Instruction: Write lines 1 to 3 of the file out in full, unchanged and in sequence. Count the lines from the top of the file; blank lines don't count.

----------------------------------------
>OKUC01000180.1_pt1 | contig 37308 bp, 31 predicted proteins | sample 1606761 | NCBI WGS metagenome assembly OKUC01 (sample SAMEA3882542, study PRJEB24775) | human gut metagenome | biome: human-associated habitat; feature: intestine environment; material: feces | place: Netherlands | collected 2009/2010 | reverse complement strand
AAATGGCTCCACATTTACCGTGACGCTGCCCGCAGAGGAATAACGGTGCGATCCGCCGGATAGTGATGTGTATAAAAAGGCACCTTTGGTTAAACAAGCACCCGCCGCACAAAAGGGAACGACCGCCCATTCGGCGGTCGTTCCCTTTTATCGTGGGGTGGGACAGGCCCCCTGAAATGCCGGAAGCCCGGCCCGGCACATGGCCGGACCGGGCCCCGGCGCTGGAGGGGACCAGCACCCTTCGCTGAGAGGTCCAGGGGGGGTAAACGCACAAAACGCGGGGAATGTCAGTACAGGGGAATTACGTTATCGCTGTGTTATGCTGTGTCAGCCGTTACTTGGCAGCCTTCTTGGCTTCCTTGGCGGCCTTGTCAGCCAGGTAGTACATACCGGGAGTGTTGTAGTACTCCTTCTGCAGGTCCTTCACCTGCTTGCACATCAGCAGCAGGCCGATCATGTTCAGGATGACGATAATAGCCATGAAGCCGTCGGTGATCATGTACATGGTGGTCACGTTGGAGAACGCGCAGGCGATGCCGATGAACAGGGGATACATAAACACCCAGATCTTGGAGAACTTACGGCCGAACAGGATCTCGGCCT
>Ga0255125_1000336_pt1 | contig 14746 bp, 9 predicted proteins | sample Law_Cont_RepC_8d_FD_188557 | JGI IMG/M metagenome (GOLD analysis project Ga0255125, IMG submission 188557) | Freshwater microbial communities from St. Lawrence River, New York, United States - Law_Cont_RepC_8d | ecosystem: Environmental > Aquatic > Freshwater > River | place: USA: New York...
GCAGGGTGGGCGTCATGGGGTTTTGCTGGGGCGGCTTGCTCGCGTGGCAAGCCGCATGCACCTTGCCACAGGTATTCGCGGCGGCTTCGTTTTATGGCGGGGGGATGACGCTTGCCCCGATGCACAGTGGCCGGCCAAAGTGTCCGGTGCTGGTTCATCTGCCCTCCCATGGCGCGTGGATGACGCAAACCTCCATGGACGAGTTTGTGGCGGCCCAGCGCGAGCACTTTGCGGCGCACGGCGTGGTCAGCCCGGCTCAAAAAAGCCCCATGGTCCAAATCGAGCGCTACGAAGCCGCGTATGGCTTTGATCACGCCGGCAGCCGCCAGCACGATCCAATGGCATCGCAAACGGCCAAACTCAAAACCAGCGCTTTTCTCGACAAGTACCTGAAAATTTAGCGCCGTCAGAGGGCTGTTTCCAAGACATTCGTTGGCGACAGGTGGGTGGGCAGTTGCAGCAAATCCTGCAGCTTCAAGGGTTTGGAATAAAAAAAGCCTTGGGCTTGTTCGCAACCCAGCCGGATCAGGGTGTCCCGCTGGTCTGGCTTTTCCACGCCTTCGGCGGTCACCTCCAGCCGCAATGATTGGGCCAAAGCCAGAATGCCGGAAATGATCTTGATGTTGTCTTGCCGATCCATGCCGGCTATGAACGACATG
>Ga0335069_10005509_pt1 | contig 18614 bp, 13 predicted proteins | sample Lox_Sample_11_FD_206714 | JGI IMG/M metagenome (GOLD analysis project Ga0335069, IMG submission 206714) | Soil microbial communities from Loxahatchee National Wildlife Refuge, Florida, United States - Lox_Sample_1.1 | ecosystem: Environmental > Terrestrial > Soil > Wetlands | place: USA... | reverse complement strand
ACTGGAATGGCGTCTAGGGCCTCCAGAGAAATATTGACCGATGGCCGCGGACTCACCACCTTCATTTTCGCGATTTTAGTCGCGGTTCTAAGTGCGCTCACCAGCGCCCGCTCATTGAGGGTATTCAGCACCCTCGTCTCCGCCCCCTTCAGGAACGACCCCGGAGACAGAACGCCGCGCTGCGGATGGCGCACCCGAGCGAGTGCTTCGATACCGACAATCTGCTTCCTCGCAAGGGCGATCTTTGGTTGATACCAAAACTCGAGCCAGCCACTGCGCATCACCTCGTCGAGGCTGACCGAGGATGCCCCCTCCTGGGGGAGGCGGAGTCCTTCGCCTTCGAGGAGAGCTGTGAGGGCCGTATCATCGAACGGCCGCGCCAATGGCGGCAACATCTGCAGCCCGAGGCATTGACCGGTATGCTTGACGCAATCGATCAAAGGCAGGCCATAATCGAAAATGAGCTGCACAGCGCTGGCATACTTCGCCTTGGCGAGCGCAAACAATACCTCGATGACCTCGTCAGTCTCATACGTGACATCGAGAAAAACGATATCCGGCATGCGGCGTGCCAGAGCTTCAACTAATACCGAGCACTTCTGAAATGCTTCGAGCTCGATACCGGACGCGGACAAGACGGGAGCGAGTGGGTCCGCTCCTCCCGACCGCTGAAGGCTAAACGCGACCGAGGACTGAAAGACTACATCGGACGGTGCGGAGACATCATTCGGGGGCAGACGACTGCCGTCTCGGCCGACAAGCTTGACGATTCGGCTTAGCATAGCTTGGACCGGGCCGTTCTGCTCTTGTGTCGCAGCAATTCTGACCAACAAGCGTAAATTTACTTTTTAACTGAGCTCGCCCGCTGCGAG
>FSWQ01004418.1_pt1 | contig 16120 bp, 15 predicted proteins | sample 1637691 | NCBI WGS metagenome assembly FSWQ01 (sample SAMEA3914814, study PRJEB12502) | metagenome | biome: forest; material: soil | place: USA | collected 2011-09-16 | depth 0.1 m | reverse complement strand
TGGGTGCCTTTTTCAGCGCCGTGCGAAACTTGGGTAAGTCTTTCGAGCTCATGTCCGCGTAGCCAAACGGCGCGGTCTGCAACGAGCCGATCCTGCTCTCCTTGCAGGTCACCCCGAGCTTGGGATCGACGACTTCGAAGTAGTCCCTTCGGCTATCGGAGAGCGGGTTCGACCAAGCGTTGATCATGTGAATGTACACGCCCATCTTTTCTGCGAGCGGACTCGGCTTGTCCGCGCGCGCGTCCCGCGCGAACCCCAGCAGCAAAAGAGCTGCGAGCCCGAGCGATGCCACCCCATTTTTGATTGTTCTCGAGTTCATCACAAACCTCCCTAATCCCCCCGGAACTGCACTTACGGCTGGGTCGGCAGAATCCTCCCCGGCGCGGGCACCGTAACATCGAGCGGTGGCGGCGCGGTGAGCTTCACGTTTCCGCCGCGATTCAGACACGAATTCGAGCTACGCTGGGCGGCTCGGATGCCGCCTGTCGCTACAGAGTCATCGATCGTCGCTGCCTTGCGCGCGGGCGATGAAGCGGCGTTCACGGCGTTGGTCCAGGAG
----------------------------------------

>OKUC01000180.1_pt1 | contig 37308 bp, 31 predicted proteins | sample 1606761 | NCBI WGS metagenome assembly OKUC01 (sample SAMEA3882542, study PRJEB24775) | human gut metagenome | biome: human-associated habitat; feature: intestine environment; material: feces | place: Netherlands | collected 2009/2010 | reverse complement strand
AAATGGCTCCACATTTACCGTGACGCTGCCCGCAGAGGAATAACGGTGCGATCCGCCGGATAGTGATGTGTATAAAAAGGCACCTTTGGTTAAACAAGCACCCGCCGCACAAAAGGGAACGACCGCCCATTCGGCGGTCGTTCCCTTTTATCGTGGGGTGGGACAGGCCCCCTGAAATGCCGGAAGCCCGGCCCGGCACATGGCCGGACCGGGCCCCGGCGCTGGAGGGGACCAGCACCCTTCGCTGAGAGGTCCAGGGGGGGTAAACGCACAAAACGCGGGGAATGTCAGTACAGGGGAATTACGTTATCGCTGTGTTATGCTGTGTCAGCCGTTACTTGGCAGCCTTCTTGGCTTCCTTGGCGGCCTTGTCAGCCAGGTAGTACATACCGGGAGTGTTGTAGTACTCCTTCTGCAGGTCCTTCACCTGCTTGCACATCAGCAGCAGGCCGATCATGTTCAGGATGACGATAATAGCCATGAAGCCGTCGGTGATCATGTACATGGTGGTCACGTTGGAGAACGCGCAGGCGATGCCGATGAACAGGGGATACATAAACACCCAGATCTTGGAGAACTTACGGCCGAACAGGATCTCGGCCT
>Ga0255125_1000336_pt1 | contig 14746 bp, 9 predicted proteins | sample Law_Cont_RepC_8d_FD_188557 | JGI IMG/M metagenome (GOLD analysis project Ga0255125, IMG submission 188557) | Freshwater microbial communities from St. Lawrence River, New York, United States - Law_Cont_RepC_8d | ecosystem: Environmental > Aquatic > Freshwater > River | place: USA: New York...